Fish tacos at Rock & Brews, Paia, Maui, with a pint of Maui Brewing’s Big Swell IPA

One of the places I had the MBC Big Swell IPA was at Rock & Brews in Paia. I did get my fish tacos there, with a great mango salsa and some black beans. Great meal.

By the way, there’s a winery and a distillery on Maui. We weren’t brave enough to try the winery, and the distillery makes only vodka, which neither Lori nor I are passionate enough about to go visit. But Maui Brewing Company is worth a visit for a fun night and some beer good enough to be competitive with any of the Northern California craft breweries.



Movie and Wine with a Beer Chaser

Lori and I went and saw the movie “Chef” yesterday. Fun movie, and I’ll pass along the advice we received from everyone else: Don’t go hungry! The food in the movie looks great.

One interesting thing in the movie was the choice of wine. To set the scene, Dustin Hoffman is playing a restaurant owner, seemingly a relatively high end place. Oliver Platt is a reviewer, who has given the restaurant a lousy review, and is now back for a second review. Jon Favreau, who was the chef, has quit the restaurant after Dustin Hoffman made him cook the same old menu for the first review, instead of the innovate menu Favreau wants to cook. Dustin Hoffman offers the reviewer a glass of “2009 BV”, saying that this was a gift from the winery. I’m sure BV (Beaulieu Vineyards) paid for the product placement, but irrespective of which winery it was, a 2009 is a subtle choice. It’s a very good year for Napa Valley Cabernet Sauvignon wines like BV, and while it should taste good now, it will taste better in a few years. If Hoffman was a really good restauranteur, and wanted to impress the reviewer, he should have better (more drinkable) wines to offer. But Hoffman is not that good, just thinks he is, and the choice of wines subtly reinforces the point made in the movie. Nothing against BV, as their Tapestry blend is one of my go-to wines (can’t go wrong if you choose this wine) on restaurant wine lists, just making the point that this was an unusually perceptive choice of prop for a movie.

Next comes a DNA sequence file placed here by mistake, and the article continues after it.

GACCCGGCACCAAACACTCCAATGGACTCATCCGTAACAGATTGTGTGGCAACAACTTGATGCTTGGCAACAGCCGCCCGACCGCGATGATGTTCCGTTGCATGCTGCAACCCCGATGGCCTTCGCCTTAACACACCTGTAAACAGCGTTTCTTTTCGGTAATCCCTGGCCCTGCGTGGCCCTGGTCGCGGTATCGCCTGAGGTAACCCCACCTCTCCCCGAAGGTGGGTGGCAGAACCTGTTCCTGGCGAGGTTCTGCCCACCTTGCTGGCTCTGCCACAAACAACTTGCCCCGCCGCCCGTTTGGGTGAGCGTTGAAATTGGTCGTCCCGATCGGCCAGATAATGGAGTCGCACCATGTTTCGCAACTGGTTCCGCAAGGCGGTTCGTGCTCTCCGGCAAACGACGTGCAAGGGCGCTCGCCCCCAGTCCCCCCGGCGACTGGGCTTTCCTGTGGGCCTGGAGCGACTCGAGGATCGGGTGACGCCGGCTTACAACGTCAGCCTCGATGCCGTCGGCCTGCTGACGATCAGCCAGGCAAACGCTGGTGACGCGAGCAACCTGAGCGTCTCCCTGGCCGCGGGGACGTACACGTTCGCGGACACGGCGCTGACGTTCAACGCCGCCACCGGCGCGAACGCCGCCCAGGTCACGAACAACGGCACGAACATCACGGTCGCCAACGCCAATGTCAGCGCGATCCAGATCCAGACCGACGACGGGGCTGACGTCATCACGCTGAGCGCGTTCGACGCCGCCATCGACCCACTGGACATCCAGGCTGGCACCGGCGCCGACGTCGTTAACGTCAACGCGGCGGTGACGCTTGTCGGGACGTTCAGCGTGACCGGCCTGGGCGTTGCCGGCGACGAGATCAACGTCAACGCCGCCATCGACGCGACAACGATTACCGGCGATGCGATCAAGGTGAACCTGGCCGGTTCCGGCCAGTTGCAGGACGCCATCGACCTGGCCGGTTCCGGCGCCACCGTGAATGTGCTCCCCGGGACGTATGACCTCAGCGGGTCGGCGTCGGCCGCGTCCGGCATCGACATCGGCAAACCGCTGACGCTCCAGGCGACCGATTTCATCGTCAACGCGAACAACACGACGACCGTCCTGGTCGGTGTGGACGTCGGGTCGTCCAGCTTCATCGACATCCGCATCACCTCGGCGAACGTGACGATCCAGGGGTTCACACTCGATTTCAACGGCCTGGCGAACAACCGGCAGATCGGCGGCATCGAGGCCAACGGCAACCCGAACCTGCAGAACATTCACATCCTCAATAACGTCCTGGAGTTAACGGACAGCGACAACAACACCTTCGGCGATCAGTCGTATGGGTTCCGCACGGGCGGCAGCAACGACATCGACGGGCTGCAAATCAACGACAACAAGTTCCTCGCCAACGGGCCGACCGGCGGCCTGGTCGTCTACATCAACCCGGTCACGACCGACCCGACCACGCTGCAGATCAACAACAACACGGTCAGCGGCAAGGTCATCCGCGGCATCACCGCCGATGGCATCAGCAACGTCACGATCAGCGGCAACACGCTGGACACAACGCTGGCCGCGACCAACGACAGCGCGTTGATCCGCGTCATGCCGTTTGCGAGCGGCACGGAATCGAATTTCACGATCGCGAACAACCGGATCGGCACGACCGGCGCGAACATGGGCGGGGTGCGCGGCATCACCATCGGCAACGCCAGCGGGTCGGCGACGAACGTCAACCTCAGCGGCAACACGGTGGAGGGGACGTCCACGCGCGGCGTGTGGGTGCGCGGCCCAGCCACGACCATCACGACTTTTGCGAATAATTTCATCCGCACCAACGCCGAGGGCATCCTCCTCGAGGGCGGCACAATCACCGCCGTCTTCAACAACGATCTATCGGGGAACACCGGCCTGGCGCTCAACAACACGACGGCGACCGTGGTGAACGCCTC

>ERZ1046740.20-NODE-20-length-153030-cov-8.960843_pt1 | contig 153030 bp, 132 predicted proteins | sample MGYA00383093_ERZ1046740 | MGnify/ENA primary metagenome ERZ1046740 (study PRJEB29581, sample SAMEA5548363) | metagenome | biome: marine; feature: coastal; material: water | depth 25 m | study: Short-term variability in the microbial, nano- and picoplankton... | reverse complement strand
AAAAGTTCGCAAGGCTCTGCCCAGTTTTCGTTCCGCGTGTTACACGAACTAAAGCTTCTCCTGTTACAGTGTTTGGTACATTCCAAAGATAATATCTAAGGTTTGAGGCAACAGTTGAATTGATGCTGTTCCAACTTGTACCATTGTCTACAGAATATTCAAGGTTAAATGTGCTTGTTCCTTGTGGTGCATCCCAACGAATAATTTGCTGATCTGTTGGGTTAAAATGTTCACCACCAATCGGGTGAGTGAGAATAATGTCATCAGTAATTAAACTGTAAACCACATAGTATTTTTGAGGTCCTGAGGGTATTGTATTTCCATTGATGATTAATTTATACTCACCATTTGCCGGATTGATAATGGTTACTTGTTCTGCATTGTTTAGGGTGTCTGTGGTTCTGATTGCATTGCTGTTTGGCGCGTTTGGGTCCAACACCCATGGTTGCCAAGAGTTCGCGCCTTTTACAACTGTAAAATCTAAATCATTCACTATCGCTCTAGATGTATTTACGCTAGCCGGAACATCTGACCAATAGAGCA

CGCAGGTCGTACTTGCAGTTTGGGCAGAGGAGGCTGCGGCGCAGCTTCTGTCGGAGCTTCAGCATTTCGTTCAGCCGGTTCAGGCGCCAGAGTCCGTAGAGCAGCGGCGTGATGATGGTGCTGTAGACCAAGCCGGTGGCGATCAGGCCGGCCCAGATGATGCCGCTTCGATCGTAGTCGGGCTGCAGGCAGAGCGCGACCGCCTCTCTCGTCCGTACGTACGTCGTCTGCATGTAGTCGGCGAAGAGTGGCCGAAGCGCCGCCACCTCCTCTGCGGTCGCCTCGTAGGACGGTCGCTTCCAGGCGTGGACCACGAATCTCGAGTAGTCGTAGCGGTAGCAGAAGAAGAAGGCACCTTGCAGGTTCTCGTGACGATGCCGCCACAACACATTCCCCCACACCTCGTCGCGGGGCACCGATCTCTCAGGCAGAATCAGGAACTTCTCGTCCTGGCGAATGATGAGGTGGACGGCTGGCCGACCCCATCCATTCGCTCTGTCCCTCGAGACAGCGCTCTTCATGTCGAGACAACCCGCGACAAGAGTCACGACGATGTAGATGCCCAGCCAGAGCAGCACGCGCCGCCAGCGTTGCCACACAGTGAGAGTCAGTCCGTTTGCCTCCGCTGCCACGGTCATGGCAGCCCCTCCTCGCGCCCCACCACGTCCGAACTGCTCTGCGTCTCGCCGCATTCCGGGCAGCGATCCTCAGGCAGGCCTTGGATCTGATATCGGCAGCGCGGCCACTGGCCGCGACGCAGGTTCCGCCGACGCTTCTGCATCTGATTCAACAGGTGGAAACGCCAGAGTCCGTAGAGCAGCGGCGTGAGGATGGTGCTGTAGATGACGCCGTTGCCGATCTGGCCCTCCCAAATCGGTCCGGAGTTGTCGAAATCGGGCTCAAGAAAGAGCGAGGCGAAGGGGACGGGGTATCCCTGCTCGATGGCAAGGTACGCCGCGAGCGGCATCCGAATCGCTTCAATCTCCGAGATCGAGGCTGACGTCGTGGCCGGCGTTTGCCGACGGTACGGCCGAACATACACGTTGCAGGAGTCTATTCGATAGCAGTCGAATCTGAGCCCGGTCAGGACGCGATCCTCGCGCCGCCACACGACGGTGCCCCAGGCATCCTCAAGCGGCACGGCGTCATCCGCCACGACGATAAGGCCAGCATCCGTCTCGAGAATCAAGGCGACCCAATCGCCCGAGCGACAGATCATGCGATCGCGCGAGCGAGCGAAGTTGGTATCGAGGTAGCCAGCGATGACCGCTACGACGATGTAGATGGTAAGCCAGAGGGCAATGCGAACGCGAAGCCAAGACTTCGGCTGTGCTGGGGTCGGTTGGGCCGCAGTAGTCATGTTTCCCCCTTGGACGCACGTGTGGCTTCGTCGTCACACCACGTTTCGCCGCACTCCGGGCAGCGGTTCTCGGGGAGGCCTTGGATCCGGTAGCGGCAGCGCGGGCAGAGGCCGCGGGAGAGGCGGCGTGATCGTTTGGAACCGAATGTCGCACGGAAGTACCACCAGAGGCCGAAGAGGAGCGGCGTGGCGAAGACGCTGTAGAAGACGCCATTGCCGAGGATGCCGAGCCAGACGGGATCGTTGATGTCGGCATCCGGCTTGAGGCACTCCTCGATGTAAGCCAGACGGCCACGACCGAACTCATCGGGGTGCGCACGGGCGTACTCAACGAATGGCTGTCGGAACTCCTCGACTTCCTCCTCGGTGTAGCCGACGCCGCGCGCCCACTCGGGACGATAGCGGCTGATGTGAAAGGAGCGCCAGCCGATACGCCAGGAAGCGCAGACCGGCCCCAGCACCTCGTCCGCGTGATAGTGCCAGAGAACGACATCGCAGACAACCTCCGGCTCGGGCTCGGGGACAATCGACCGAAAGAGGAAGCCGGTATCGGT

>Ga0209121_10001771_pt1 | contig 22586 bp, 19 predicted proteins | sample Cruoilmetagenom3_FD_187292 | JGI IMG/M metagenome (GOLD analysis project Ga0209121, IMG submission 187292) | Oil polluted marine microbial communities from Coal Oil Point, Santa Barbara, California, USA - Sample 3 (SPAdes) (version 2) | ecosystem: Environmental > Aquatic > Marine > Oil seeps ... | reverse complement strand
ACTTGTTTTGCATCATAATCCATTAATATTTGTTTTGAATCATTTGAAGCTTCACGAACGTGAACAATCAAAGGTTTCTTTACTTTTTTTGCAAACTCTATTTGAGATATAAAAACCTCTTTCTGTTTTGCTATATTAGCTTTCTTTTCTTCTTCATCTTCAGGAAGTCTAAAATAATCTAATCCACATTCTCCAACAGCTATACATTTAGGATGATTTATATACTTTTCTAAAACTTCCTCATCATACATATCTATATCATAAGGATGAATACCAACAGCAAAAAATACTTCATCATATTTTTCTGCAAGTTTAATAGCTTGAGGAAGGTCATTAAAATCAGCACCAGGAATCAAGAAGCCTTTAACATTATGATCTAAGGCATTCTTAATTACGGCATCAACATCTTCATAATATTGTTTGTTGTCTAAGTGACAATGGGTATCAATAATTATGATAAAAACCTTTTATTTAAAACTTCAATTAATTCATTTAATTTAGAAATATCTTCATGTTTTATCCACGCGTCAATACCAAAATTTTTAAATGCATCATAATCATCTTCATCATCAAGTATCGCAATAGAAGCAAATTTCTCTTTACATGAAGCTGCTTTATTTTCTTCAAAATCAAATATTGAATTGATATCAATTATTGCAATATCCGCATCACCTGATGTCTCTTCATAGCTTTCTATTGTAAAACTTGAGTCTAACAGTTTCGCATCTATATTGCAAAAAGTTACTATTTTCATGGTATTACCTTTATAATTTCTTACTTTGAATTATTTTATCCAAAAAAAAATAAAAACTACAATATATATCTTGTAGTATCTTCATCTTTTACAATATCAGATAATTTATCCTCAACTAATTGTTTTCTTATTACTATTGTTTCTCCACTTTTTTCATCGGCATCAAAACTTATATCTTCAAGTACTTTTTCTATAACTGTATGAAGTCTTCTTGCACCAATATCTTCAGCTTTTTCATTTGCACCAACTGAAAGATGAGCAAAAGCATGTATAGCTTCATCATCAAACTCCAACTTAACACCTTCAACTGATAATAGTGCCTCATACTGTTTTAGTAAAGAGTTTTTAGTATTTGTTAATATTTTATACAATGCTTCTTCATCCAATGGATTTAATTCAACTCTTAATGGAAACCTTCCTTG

After the movie, which we saw at the Vine in Livermore (great theater), we headed back home. Except that on the way home we saw a sign for a brewery, and it was a hot day, and we were thirsty, and that was about all the excuse we needed to follow the signs. Eventually they led us to Eight Bridges Brewing in Livermore. Their brewery and tasting room is located in an industrial park near the airport in Livermore. We found a nice crowd inside, drinking beer and playing bar games. We joined in on the beer drinking, trying everything except the stout. Lori’s favorite was the Golden Nektar, a Bavarian style pilsner. While I enjoyed the Red and the IPA, my favorite was the Fyrst RIPA. As explained by George, behind the bar, this was originally supposed to be a Red. However, by the time they got their permits, they couldn’t get all the original ingredients, and when it was done it seemed a cross between a Red and an IPA. Thus “RIPA”. Seriously good, nicely balanced beer. I’ll be coming back for more. Try it out for a break from wine tasting.

First the samples, then the empties.


Larry Lapides